Tuesday, May 7, 2013

Initio stultitiae

I am no longer just thinking about Erasmus, which is to say that I have just completed (or re-completed, depending how you look at it) the Moriae Encomium, sive Laus Stultitiae, the little trifle that now sounds so imposing in its combined Greek/Latin title.

I read it first in college, and have read it numerous times since, in various English translations.  It is not easy to come by, I have found, in Latin, but I did finally come across a Latin text in a used version, volume II of a larger set, with a parallel German translation, that I have been eking my way through for a few months now.

And there is a dilemma in this.  I have only more recently appreciated the extent to which a polished Latinity was important to Erasmus.  But in a work such as this, a work intended to be light, to make one laugh (and occasionally feel somewhat ashamed), a work which Erasmus himself was rather horrified to learn was becoming his best-known and best-loved piece--how does one like me, whose Latin is such that I can only plod and slog, slowly and with maximum concentration, read this praise of stupidity without feeling myself a butte of the joke?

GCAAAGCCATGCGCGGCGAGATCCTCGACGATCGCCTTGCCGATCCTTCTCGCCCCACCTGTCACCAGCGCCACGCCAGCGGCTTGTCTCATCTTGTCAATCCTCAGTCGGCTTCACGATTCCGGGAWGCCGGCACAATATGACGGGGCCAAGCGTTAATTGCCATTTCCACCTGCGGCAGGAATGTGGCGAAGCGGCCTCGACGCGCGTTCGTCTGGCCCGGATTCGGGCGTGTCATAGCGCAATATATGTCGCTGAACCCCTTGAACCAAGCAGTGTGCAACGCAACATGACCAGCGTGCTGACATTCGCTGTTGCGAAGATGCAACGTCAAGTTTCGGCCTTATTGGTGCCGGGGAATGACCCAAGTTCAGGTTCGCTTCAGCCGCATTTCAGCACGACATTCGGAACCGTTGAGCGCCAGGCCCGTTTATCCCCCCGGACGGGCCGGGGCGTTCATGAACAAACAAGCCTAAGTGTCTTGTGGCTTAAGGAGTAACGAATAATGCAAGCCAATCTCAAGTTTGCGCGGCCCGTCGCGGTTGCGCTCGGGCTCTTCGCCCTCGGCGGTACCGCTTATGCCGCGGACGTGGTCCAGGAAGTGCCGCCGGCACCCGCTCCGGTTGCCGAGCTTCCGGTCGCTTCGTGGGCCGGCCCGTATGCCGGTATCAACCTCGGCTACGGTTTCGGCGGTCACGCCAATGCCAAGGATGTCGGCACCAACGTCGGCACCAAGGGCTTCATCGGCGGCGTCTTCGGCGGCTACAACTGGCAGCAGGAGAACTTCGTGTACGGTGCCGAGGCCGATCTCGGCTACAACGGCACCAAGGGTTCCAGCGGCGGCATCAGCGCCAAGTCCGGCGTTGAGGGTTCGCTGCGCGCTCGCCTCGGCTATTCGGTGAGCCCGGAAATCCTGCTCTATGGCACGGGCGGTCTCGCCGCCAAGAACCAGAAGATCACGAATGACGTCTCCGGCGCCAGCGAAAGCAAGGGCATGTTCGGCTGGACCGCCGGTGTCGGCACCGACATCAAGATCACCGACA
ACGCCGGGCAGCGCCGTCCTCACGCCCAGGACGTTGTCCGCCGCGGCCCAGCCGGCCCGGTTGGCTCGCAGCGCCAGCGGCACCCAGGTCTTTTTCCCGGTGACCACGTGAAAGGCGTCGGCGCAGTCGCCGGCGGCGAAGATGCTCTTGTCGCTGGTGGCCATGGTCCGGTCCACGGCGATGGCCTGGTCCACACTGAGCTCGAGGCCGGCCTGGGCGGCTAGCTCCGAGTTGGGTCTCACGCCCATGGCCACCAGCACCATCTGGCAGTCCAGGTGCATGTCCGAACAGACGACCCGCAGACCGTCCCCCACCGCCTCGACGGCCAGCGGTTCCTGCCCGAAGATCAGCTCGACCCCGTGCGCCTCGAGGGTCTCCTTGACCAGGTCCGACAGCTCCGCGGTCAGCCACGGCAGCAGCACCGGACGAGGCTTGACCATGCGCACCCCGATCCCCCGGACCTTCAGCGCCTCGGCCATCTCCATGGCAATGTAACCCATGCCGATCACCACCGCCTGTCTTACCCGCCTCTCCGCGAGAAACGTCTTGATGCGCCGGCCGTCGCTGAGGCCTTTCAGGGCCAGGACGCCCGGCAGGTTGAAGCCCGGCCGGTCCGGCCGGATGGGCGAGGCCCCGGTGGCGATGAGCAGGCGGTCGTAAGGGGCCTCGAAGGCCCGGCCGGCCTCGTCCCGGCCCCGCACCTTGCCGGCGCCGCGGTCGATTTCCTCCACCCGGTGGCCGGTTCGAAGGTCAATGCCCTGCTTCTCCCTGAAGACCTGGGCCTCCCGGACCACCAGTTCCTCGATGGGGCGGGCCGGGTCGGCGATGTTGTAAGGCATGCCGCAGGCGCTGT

And I think "stupidity" is a good rendering of "stultitia."  "Folly" is an English word with a great deal of dignity.  I am proud to acknowledge "follies;"  I am pretty much humiliated when shown to be stupid. 

But stupidity is very much a consequence of our limitedness.  I like to say that everyone, however learned, however expert, however polished, however erudite, is stupid about something. 

But Erasmus goes further,delighting to show the questionable advantage of our learning when stupidity makes us so much happier.  I don't of couse buy it; Erasmus obviously doesn't.  He's an ironist--but irony's bite come in the nagging suspicion that what one asserts ironically may well be to some extent true literally.   

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